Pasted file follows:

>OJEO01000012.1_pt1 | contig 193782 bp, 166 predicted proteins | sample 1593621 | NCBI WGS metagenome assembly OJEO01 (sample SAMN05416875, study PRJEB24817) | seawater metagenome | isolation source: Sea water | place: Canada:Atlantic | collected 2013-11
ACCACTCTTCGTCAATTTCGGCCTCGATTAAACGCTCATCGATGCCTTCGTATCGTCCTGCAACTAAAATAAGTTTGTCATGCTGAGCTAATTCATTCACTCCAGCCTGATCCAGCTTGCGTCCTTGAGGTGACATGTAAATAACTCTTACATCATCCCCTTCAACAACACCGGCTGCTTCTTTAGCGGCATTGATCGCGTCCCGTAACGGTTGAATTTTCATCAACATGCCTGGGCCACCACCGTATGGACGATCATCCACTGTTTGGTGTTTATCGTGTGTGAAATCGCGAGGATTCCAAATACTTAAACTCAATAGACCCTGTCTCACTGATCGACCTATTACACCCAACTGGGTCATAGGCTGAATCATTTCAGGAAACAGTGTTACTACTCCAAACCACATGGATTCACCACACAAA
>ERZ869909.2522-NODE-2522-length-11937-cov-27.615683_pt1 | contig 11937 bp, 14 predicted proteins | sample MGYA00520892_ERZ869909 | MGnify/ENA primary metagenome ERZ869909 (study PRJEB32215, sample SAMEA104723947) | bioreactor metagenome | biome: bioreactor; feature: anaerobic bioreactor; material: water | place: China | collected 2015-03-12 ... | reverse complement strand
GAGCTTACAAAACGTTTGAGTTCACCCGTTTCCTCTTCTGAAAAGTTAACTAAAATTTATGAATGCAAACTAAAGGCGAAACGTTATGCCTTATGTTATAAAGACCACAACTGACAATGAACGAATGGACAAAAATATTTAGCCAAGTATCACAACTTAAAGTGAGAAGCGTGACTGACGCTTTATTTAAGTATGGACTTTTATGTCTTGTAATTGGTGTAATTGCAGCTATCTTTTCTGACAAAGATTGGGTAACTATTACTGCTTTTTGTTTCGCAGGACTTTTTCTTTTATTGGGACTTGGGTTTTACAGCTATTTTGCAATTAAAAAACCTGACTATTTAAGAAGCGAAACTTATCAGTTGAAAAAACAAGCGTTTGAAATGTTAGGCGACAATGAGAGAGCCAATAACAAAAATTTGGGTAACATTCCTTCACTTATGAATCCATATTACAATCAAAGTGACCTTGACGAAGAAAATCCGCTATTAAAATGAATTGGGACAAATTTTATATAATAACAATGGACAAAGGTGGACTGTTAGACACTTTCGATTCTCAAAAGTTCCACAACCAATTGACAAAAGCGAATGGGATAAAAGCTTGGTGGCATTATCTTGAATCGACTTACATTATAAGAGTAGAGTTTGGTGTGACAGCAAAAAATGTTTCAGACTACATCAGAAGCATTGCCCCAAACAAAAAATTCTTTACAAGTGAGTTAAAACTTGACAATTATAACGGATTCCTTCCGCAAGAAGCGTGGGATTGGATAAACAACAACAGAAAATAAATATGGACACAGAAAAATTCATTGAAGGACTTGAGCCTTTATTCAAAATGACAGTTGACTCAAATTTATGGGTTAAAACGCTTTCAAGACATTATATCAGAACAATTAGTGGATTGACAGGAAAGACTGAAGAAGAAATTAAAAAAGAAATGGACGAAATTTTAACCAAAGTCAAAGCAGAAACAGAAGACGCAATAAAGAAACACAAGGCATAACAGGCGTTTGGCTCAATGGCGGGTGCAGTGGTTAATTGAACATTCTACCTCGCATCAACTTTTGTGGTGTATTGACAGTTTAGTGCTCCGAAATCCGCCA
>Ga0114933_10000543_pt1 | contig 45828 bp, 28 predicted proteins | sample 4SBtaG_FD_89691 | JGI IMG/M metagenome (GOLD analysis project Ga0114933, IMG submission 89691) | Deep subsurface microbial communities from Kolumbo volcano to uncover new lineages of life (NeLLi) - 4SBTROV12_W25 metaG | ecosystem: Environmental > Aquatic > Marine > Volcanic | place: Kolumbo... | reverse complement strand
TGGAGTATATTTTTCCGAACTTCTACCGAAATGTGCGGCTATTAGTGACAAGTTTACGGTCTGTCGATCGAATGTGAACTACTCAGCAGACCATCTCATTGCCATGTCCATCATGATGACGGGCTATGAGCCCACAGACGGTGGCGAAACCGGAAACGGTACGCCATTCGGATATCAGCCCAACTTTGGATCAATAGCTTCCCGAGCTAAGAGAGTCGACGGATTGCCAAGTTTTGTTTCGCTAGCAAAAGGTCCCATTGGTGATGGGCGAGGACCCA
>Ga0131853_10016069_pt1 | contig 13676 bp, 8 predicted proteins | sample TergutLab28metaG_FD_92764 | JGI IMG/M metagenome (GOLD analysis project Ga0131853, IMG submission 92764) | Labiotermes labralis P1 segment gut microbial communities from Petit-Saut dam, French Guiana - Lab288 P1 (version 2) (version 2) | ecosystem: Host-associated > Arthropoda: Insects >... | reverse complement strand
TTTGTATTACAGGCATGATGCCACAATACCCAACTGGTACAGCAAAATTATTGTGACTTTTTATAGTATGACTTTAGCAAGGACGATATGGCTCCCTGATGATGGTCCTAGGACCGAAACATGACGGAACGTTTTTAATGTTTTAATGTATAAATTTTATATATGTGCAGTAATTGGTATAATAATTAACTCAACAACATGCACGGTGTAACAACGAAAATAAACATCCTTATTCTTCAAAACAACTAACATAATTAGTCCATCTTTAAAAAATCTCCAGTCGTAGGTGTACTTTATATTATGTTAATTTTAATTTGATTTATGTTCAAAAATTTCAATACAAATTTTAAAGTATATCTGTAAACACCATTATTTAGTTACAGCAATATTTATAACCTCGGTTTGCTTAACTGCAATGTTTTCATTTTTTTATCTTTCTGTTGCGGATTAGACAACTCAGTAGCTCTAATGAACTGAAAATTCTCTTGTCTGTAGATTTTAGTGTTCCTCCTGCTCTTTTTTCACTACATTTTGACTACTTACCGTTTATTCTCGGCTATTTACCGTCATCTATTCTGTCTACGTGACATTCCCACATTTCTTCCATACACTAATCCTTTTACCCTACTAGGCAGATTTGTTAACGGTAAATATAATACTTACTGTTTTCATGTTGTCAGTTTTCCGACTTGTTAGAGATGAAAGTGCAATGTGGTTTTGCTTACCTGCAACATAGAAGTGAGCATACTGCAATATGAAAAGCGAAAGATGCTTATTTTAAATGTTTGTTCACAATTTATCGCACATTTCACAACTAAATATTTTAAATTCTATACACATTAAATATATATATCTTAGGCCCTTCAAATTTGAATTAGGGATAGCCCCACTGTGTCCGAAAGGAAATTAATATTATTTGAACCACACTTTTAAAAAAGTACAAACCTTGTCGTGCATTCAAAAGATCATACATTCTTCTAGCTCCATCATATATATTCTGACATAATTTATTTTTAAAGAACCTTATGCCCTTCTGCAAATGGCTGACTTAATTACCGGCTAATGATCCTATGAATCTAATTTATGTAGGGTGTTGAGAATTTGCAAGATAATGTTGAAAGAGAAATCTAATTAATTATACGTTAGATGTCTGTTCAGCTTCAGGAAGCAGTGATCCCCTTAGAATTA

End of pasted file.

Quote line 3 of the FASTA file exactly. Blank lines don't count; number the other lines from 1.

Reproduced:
>ERZ869909.2522-NODE-2522-length-11937-cov-27.615683_pt1 | contig 11937 bp, 14 predicted proteins | sample MGYA00520892_ERZ869909 | MGnify/ENA primary metagenome ERZ869909 (study PRJEB32215, sample SAMEA104723947) | bioreactor metagenome | biome: bioreactor; feature: anaerobic bioreactor; material: water | place: China | collected 2015-03-12 ... | reverse complement strand